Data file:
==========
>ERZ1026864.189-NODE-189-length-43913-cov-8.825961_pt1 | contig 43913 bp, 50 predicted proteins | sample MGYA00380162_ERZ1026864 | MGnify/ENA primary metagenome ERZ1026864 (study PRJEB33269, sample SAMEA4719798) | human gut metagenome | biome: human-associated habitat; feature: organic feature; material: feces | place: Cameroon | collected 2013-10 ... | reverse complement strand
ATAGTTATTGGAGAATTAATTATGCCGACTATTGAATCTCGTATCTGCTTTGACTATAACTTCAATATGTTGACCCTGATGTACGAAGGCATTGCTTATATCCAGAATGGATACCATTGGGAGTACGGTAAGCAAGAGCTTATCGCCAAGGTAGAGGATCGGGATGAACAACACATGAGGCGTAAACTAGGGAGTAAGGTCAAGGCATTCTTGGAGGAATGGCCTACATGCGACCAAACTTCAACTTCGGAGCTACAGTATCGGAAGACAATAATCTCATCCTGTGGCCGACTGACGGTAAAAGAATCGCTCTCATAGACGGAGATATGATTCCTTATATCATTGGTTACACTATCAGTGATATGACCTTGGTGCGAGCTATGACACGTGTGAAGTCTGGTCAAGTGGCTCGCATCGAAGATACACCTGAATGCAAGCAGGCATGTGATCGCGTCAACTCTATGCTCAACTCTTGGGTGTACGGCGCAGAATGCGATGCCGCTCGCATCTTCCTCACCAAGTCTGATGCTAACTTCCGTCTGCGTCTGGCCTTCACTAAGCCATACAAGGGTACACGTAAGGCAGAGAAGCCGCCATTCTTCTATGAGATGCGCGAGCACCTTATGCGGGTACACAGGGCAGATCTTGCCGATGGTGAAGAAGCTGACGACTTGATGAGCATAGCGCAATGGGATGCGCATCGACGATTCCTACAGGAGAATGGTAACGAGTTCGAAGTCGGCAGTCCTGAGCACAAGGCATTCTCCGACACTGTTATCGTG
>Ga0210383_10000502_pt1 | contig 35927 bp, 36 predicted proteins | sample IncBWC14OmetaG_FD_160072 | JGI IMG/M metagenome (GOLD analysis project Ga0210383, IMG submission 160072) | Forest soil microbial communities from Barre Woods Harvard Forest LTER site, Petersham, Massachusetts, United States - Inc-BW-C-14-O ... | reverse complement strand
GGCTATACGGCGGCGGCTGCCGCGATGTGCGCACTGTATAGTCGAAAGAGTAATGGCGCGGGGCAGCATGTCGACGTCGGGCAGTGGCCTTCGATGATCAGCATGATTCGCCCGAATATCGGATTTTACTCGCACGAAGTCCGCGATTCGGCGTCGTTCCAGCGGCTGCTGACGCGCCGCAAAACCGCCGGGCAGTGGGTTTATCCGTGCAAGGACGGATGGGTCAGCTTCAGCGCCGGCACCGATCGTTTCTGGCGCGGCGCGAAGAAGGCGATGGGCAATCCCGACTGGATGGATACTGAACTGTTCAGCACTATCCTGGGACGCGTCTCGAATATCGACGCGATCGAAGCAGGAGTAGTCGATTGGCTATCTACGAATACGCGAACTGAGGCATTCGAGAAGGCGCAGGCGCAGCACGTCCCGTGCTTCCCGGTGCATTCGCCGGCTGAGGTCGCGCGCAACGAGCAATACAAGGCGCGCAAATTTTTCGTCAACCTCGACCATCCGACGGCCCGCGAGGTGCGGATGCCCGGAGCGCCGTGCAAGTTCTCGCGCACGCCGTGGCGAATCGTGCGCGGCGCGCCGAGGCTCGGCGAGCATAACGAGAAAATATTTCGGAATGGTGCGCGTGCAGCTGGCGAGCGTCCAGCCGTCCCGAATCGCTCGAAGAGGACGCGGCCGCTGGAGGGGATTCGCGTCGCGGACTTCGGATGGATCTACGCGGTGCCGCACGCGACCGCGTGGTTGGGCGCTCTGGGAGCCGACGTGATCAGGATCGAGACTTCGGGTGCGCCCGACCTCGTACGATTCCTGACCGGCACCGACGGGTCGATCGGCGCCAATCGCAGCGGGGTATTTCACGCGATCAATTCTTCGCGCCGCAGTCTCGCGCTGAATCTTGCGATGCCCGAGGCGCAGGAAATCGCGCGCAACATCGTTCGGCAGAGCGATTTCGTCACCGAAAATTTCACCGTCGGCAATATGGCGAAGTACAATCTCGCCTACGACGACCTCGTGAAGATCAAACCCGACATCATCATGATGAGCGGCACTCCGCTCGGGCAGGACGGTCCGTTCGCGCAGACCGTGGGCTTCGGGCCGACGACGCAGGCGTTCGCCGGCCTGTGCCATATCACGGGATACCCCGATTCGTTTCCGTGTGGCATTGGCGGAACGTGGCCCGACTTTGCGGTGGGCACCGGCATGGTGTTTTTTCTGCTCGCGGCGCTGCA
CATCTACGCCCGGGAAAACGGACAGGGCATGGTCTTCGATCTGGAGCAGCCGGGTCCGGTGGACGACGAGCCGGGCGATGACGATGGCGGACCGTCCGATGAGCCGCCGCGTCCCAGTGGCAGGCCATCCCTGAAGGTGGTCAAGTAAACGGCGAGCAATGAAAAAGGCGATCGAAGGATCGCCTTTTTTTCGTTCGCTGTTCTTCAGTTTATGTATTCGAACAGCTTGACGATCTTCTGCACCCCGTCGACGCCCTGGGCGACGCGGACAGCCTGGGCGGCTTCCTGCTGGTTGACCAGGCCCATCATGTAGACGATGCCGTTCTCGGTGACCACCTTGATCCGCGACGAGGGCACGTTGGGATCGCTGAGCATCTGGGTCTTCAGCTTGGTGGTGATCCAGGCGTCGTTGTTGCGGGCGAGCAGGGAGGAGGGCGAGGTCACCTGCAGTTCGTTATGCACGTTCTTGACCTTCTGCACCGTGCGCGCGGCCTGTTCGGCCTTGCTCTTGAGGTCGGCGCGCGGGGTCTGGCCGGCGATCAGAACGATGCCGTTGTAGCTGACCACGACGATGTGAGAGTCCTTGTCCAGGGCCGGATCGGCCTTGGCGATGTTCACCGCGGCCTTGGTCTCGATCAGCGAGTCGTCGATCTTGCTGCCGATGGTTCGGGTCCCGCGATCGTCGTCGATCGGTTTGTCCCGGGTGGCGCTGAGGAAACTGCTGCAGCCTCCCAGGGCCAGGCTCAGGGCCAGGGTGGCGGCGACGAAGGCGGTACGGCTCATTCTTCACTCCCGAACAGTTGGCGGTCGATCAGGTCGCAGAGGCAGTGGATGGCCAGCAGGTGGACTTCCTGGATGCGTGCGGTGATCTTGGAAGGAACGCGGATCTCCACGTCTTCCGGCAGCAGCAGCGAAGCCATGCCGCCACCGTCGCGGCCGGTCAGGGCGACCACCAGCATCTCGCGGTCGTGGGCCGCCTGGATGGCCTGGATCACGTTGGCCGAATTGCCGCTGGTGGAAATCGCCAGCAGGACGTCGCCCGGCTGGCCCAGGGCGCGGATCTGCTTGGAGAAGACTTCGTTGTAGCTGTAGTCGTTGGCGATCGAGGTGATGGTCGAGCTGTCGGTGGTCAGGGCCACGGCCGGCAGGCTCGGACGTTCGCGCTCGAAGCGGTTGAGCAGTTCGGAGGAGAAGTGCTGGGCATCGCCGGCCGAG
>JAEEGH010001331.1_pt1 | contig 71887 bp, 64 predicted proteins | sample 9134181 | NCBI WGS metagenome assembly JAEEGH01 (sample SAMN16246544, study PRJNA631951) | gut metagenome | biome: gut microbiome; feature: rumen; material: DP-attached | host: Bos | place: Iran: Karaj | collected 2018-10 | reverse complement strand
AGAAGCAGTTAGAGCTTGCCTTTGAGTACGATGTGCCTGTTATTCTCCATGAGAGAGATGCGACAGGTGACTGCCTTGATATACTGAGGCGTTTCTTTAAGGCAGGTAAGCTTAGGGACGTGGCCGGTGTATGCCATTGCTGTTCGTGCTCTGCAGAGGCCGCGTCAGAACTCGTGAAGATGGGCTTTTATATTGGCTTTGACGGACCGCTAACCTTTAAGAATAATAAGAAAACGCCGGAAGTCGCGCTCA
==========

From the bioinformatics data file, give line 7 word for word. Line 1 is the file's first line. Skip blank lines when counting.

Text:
AGAAGCAGTTAGAGCTTGCCTTTGAGTACGATGTGCCTGTTATTCTCCATGAGAGAGATGCGACAGGTGACTGCCTTGATATACTGAGGCGTTTCTTTAAGGCAGGTAAGCTTAGGGACGTGGCCGGTGTATGCCATTGCTGTTCGTGCTCTGCAGAGGCCGCGTCAGAACTCGTGAAGATGGGCTTTTATATTGGCTTTGACGGACCGCTAACCTTTAAGAATAATAAGAAAACGCCGGAAGTCGCGCTCA